Almost the first person I run into at the David Sassoon Library at Mumbai’s Kala Ghoda festival is an old schoolmate who now heads one of India’s top-100 companies. We met just a few weeks ago at the Jaipur Literature Festival (JLF).
“I’m here for the headliners,” he had said then, explaining that the JLF allowed him to maximise his (rare) holiday time by corralling Niall Ferguson, Steve Coll, Lawrence Wright and Anne Applebaum in one location. Surprised that he would be attending sessions on children’s writing, local Mumbai histories and Dilip Chitre’s poetry at the much-smaller Kala Ghoda literary festival, I ask whether he comes here often. “Yes,” he says, and introduces me to three other men from the corporate world. “This might be smaller, but it’s our best chance to catch up with local writers. I’m here every year.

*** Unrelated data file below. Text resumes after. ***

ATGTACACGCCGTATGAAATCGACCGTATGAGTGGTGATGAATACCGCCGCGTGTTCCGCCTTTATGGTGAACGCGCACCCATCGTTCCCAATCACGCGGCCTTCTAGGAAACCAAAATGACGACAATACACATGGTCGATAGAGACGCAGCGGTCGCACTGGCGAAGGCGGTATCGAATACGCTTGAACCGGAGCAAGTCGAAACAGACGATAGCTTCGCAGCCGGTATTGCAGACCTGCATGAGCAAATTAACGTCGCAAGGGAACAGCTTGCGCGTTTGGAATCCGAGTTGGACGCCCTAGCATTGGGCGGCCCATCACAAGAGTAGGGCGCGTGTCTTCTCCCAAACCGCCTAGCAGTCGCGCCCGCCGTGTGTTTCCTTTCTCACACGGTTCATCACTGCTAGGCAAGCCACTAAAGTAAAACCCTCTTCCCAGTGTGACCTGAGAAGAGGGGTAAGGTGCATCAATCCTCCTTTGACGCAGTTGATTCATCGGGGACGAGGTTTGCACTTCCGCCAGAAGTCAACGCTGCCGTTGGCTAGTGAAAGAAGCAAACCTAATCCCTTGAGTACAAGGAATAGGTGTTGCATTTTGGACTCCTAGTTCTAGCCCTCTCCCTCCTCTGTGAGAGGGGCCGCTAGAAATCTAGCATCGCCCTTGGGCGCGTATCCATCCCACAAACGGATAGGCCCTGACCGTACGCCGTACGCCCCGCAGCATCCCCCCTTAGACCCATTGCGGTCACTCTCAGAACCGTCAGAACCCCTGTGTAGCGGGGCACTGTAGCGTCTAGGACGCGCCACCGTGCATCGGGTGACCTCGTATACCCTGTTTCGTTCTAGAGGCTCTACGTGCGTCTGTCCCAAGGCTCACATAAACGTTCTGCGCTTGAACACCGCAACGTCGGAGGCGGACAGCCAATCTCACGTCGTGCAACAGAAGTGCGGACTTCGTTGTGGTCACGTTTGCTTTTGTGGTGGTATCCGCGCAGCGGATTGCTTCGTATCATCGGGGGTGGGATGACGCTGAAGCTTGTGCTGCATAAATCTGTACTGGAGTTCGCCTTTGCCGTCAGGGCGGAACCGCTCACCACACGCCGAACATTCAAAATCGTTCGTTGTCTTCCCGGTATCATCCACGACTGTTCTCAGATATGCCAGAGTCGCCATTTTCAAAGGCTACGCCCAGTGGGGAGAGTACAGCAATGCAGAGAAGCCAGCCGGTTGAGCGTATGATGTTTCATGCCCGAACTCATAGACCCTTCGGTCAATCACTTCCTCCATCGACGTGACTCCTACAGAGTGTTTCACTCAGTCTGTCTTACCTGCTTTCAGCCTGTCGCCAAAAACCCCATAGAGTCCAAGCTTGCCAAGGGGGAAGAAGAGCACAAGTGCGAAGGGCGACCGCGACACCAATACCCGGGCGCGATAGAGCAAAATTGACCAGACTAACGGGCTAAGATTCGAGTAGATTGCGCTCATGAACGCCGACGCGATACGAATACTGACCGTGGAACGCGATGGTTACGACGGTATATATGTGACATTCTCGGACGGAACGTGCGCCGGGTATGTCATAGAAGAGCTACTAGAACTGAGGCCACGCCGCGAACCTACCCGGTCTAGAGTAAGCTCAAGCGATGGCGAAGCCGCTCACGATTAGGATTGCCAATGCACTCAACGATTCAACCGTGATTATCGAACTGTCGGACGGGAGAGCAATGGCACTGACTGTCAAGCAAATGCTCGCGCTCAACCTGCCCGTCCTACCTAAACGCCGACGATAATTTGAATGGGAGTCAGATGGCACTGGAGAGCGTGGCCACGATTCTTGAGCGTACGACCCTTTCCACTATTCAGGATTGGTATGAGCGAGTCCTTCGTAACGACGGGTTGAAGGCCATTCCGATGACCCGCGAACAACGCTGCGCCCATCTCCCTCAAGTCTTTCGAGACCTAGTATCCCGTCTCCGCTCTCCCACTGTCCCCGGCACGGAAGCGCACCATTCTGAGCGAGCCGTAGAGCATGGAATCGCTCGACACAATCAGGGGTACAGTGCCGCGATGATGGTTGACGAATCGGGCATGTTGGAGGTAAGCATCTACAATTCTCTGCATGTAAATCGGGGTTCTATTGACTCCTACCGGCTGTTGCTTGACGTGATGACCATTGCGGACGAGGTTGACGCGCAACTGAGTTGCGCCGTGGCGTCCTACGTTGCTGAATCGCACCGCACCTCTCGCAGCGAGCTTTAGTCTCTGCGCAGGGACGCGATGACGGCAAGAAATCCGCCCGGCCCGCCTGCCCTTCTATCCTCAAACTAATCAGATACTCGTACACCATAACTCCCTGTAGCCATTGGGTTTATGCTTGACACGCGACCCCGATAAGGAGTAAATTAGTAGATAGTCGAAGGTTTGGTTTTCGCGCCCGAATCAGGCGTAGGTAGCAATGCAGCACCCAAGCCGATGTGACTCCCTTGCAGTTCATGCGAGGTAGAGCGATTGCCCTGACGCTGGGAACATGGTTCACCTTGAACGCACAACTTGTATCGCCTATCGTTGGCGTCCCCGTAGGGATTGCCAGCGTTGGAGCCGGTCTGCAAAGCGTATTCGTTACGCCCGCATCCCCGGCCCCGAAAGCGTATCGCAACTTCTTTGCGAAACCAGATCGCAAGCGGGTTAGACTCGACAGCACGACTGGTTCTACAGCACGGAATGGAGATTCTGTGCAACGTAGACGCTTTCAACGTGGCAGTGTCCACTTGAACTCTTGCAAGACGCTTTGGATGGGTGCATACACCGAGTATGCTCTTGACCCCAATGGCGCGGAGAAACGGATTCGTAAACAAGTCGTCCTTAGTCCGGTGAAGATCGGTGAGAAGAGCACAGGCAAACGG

Kala Ghoda is relaxing in a way that the increasingly adrenalin-fuelled JLF can no longer be. The latter offers a kind of intellectual crack cocaine; it’s exhilarating, attention-getting, but “restful” is not the word that comes to mind if you’re attending back-to-back sessions at the Diggi Palace.
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